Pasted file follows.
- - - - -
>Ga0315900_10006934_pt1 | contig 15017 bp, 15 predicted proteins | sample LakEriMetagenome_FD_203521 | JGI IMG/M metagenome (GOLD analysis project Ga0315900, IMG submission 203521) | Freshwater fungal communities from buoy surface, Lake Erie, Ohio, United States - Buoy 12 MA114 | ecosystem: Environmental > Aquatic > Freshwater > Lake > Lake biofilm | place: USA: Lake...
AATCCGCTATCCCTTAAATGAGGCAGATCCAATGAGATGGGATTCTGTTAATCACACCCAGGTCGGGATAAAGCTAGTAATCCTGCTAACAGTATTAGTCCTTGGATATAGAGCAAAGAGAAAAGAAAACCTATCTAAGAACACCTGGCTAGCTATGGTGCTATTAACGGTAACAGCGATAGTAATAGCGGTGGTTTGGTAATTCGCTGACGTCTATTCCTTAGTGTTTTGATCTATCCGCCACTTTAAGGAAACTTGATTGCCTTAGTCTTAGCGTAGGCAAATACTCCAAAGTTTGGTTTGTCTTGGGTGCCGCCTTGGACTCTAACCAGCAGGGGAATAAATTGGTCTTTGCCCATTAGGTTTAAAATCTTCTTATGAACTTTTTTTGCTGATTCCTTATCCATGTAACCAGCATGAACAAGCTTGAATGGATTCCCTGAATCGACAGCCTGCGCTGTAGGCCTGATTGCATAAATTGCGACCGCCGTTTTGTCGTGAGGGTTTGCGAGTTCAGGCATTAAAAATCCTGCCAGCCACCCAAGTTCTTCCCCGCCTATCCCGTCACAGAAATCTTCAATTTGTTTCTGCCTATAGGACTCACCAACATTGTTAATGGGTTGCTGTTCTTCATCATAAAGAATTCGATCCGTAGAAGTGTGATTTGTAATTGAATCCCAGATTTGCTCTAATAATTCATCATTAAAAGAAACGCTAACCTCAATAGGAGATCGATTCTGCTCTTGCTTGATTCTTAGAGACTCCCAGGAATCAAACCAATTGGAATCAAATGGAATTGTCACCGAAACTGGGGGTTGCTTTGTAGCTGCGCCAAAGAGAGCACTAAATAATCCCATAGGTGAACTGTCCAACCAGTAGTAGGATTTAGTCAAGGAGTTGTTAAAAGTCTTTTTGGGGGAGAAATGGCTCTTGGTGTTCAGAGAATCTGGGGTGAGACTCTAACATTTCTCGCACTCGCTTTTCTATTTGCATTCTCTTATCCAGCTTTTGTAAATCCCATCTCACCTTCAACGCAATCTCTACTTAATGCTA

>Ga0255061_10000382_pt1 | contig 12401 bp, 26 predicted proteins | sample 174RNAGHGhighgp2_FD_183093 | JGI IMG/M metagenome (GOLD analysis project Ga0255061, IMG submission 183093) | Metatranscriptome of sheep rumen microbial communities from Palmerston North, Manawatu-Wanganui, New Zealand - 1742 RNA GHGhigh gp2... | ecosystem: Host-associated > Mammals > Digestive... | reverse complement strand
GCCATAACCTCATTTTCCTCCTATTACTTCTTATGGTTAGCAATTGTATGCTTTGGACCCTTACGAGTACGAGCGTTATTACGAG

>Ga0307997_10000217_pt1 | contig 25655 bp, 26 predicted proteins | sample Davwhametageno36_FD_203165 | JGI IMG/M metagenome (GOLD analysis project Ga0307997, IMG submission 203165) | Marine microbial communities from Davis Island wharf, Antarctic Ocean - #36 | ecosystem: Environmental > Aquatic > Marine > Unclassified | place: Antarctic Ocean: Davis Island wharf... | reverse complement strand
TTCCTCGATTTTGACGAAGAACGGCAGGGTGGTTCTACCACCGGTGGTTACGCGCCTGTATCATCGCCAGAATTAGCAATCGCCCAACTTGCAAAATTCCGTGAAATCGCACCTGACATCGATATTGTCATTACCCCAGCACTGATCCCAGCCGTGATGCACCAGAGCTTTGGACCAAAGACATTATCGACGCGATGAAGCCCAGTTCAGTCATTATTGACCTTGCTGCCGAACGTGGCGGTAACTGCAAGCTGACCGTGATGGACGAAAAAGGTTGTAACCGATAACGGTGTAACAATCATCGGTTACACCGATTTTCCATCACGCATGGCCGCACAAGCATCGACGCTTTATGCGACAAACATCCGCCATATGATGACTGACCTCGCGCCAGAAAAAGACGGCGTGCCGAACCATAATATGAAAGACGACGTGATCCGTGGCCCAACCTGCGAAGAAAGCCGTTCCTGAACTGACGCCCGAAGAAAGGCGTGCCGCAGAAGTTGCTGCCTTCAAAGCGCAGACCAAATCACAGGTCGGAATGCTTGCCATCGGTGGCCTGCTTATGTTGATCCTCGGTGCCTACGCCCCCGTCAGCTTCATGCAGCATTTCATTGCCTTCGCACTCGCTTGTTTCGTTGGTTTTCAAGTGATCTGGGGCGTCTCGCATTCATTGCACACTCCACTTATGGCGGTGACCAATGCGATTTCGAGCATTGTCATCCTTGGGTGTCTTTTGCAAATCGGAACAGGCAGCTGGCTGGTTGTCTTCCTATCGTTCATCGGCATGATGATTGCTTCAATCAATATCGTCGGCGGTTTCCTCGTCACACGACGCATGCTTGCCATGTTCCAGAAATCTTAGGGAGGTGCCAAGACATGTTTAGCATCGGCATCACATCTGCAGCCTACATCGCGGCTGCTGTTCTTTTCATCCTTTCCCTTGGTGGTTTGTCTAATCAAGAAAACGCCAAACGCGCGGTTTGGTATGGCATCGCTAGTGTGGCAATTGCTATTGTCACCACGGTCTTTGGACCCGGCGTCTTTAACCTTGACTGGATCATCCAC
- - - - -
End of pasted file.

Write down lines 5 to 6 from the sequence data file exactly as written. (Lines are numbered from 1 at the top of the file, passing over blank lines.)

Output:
>Ga0307997_10000217_pt1 | contig 25655 bp, 26 predicted proteins | sample Davwhametageno36_FD_203165 | JGI IMG/M metagenome (GOLD analysis project Ga0307997, IMG submission 203165) | Marine microbial communities from Davis Island wharf, Antarctic Ocean - #36 | ecosystem: Environmental > Aquatic > Marine > Unclassified | place: Antarctic Ocean: Davis Island wharf... | reverse complement strand
TTCCTCGATTTTGACGAAGAACGGCAGGGTGGTTCTACCACCGGTGGTTACGCGCCTGTATCATCGCCAGAATTAGCAATCGCCCAACTTGCAAAATTCCGTGAAATCGCACCTGACATCGATATTGTCATTACCCCAGCACTGATCCCAGCCGTGATGCACCAGAGCTTTGGACCAAAGACATTATCGACGCGATGAAGCCCAGTTCAGTCATTATTGACCTTGCTGCCGAACGTGGCGGTAACTGCAAGCTGACCGTGATGGACGAAAAAGGTTGTAACCGATAACGGTGTAACAATCATCGGTTACACCGATTTTCCATCACGCATGGCCGCACAAGCATCGACGCTTTATGCGACAAACATCCGCCATATGATGACTGACCTCGCGCCAGAAAAAGACGGCGTGCCGAACCATAATATGAAAGACGACGTGATCCGTGGCCCAACCTGCGAAGAAAGCCGTTCCTGAACTGACGCCCGAAGAAAGGCGTGCCGCAGAAGTTGCTGCCTTCAAAGCGCAGACCAAATCACAGGTCGGAATGCTTGCCATCGGTGGCCTGCTTATGTTGATCCTCGGTGCCTACGCCCCCGTCAGCTTCATGCAGCATTTCATTGCCTTCGCACTCGCTTGTTTCGTTGGTTTTCAAGTGATCTGGGGCGTCTCGCATTCATTGCACACTCCACTTATGGCGGTGACCAATGCGATTTCGAGCATTGTCATCCTTGGGTGTCTTTTGCAAATCGGAACAGGCAGCTGGCTGGTTGTCTTCCTATCGTTCATCGGCATGATGATTGCTTCAATCAATATCGTCGGCGGTTTCCTCGTCACACGACGCATGCTTGCCATGTTCCAGAAATCTTAGGGAGGTGCCAAGACATGTTTAGCATCGGCATCACATCTGCAGCCTACATCGCGGCTGCTGTTCTTTTCATCCTTTCCCTTGGTGGTTTGTCTAATCAAGAAAACGCCAAACGCGCGGTTTGGTATGGCATCGCTAGTGTGGCAATTGCTATTGTCACCACGGTCTTTGGACCCGGCGTCTTTAACCTTGACTGGATCATCCAC